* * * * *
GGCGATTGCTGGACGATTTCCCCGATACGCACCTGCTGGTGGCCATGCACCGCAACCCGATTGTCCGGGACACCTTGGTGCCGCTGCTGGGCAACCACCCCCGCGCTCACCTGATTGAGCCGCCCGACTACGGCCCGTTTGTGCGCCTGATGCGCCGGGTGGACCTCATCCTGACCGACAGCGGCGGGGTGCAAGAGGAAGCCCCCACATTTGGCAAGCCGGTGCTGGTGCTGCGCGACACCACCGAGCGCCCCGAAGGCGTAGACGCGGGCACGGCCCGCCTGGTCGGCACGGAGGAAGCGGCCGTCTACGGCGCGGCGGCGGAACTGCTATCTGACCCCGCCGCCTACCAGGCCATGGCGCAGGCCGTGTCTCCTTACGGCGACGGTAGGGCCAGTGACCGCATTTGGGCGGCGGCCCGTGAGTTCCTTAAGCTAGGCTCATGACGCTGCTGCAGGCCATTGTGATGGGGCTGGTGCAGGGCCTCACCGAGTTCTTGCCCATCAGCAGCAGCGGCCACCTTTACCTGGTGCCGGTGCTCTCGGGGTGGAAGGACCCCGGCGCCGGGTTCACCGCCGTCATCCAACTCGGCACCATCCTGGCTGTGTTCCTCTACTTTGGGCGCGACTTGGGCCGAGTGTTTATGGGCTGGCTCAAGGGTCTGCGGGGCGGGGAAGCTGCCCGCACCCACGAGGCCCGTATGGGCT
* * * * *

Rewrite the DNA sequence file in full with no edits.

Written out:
GGCGATTGCTGGACGATTTCCCCGATACGCACCTGCTGGTGGCCATGCACCGCAACCCGATTGTCCGGGACACCTTGGTGCCGCTGCTGGGCAACCACCCCCGCGCTCACCTGATTGAGCCGCCCGACTACGGCCCGTTTGTGCGCCTGATGCGCCGGGTGGACCTCATCCTGACCGACAGCGGCGGGGTGCAAGAGGAAGCCCCCACATTTGGCAAGCCGGTGCTGGTGCTGCGCGACACCACCGAGCGCCCCGAAGGCGTAGACGCGGGCACGGCCCGCCTGGTCGGCACGGAGGAAGCGGCCGTCTACGGCGCGGCGGCGGAACTGCTATCTGACCCCGCCGCCTACCAGGCCATGGCGCAGGCCGTGTCTCCTTACGGCGACGGTAGGGCCAGTGACCGCATTTGGGCGGCGGCCCGTGAGTTCCTTAAGCTAGGCTCATGACGCTGCTGCAGGCCATTGTGATGGGGCTGGTGCAGGGCCTCACCGAGTTCTTGCCCATCAGCAGCAGCGGCCACCTTTACCTGGTGCCGGTGCTCTCGGGGTGGAAGGACCCCGGCGCCGGGTTCACCGCCGTCATCCAACTCGGCACCATCCTGGCTGTGTTCCTCTACTTTGGGCGCGACTTGGGCCGAGTGTTTATGGGCTGGCTCAAGGGTCTGCGGGGCGGGGAAGCTGCCCGCACCCACGAGGCCCGTATGGGCT